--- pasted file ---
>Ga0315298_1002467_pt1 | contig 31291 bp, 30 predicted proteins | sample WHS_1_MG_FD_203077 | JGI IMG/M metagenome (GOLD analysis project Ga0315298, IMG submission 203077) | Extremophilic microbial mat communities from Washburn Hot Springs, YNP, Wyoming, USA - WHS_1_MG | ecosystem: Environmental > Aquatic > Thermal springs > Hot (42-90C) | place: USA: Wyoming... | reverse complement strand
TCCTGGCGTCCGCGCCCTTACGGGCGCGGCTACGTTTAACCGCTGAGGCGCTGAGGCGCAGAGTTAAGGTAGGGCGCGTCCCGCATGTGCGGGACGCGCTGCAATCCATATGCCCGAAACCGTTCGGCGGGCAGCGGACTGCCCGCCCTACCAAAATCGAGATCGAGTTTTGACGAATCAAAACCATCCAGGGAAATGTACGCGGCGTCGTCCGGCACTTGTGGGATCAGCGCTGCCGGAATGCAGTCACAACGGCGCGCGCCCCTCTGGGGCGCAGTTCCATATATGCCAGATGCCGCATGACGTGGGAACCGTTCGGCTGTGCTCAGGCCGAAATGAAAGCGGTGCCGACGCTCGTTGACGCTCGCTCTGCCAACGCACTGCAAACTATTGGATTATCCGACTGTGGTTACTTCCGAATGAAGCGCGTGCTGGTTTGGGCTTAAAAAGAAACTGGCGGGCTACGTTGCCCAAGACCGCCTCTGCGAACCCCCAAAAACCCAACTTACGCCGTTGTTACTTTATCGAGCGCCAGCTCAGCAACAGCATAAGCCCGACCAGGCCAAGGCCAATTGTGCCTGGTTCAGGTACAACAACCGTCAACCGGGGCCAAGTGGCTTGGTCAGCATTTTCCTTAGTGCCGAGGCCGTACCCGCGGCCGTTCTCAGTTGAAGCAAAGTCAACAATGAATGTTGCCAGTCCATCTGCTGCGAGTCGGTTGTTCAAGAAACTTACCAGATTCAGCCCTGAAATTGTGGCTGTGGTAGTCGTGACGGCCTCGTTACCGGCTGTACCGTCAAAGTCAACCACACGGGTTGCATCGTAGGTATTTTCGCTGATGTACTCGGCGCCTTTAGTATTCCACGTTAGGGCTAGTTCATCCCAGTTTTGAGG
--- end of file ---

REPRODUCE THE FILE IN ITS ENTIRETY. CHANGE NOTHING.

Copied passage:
>Ga0315298_1002467_pt1 | contig 31291 bp, 30 predicted proteins | sample WHS_1_MG_FD_203077 | JGI IMG/M metagenome (GOLD analysis project Ga0315298, IMG submission 203077) | Extremophilic microbial mat communities from Washburn Hot Springs, YNP, Wyoming, USA - WHS_1_MG | ecosystem: Environmental > Aquatic > Thermal springs > Hot (42-90C) | place: USA: Wyoming... | reverse complement strand
TCCTGGCGTCCGCGCCCTTACGGGCGCGGCTACGTTTAACCGCTGAGGCGCTGAGGCGCAGAGTTAAGGTAGGGCGCGTCCCGCATGTGCGGGACGCGCTGCAATCCATATGCCCGAAACCGTTCGGCGGGCAGCGGACTGCCCGCCCTACCAAAATCGAGATCGAGTTTTGACGAATCAAAACCATCCAGGGAAATGTACGCGGCGTCGTCCGGCACTTGTGGGATCAGCGCTGCCGGAATGCAGTCACAACGGCGCGCGCCCCTCTGGGGCGCAGTTCCATATATGCCAGATGCCGCATGACGTGGGAACCGTTCGGCTGTGCTCAGGCCGAAATGAAAGCGGTGCCGACGCTCGTTGACGCTCGCTCTGCCAACGCACTGCAAACTATTGGATTATCCGACTGTGGTTACTTCCGAATGAAGCGCGTGCTGGTTTGGGCTTAAAAAGAAACTGGCGGGCTACGTTGCCCAAGACCGCCTCTGCGAACCCCCAAAAACCCAACTTACGCCGTTGTTACTTTATCGAGCGCCAGCTCAGCAACAGCATAAGCCCGACCAGGCCAAGGCCAATTGTGCCTGGTTCAGGTACAACAACCGTCAACCGGGGCCAAGTGGCTTGGTCAGCATTTTCCTTAGTGCCGAGGCCGTACCCGCGGCCGTTCTCAGTTGAAGCAAAGTCAACAATGAATGTTGCCAGTCCATCTGCTGCGAGTCGGTTGTTCAAGAAACTTACCAGATTCAGCCCTGAAATTGTGGCTGTGGTAGTCGTGACGGCCTCGTTACCGGCTGTACCGTCAAAGTCAACCACACGGGTTGCATCGTAGGTATTTTCGCTGATGTACTCGGCGCCTTTAGTATTCCACGTTAGGGCTAGTTCATCCCAGTTTTGAGG